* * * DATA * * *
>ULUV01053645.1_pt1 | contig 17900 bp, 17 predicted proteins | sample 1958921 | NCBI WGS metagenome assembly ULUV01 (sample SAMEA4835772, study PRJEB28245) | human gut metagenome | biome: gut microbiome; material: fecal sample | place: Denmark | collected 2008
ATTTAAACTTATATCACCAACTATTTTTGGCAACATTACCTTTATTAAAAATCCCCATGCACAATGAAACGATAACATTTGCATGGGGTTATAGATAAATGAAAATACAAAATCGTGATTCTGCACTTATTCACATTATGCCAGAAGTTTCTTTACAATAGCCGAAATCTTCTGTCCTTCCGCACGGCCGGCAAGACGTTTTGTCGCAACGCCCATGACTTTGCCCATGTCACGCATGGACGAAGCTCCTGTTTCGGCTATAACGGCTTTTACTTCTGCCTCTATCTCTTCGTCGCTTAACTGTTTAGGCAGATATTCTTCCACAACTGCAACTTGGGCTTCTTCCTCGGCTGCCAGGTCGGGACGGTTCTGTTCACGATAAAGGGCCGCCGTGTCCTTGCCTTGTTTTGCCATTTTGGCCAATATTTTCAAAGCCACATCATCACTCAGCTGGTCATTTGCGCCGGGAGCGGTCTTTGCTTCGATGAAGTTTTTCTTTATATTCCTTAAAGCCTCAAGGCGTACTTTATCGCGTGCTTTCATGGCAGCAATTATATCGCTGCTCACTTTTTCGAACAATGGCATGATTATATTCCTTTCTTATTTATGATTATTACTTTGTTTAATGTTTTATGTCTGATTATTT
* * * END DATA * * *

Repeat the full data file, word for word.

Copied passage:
>ULUV01053645.1_pt1 | contig 17900 bp, 17 predicted proteins | sample 1958921 | NCBI WGS metagenome assembly ULUV01 (sample SAMEA4835772, study PRJEB28245) | human gut metagenome | biome: gut microbiome; material: fecal sample | place: Denmark | collected 2008
ATTTAAACTTATATCACCAACTATTTTTGGCAACATTACCTTTATTAAAAATCCCCATGCACAATGAAACGATAACATTTGCATGGGGTTATAGATAAATGAAAATACAAAATCGTGATTCTGCACTTATTCACATTATGCCAGAAGTTTCTTTACAATAGCCGAAATCTTCTGTCCTTCCGCACGGCCGGCAAGACGTTTTGTCGCAACGCCCATGACTTTGCCCATGTCACGCATGGACGAAGCTCCTGTTTCGGCTATAACGGCTTTTACTTCTGCCTCTATCTCTTCGTCGCTTAACTGTTTAGGCAGATATTCTTCCACAACTGCAACTTGGGCTTCTTCCTCGGCTGCCAGGTCGGGACGGTTCTGTTCACGATAAAGGGCCGCCGTGTCCTTGCCTTGTTTTGCCATTTTGGCCAATATTTTCAAAGCCACATCATCACTCAGCTGGTCATTTGCGCCGGGAGCGGTCTTTGCTTCGATGAAGTTTTTCTTTATATTCCTTAAAGCCTCAAGGCGTACTTTATCGCGTGCTTTCATGGCAGCAATTATATCGCTGCTCACTTTTTCGAACAATGGCATGATTATATTCCTTTCTTATTTATGATTATTACTTTGTTTAATGTTTTATGTCTGATTATTT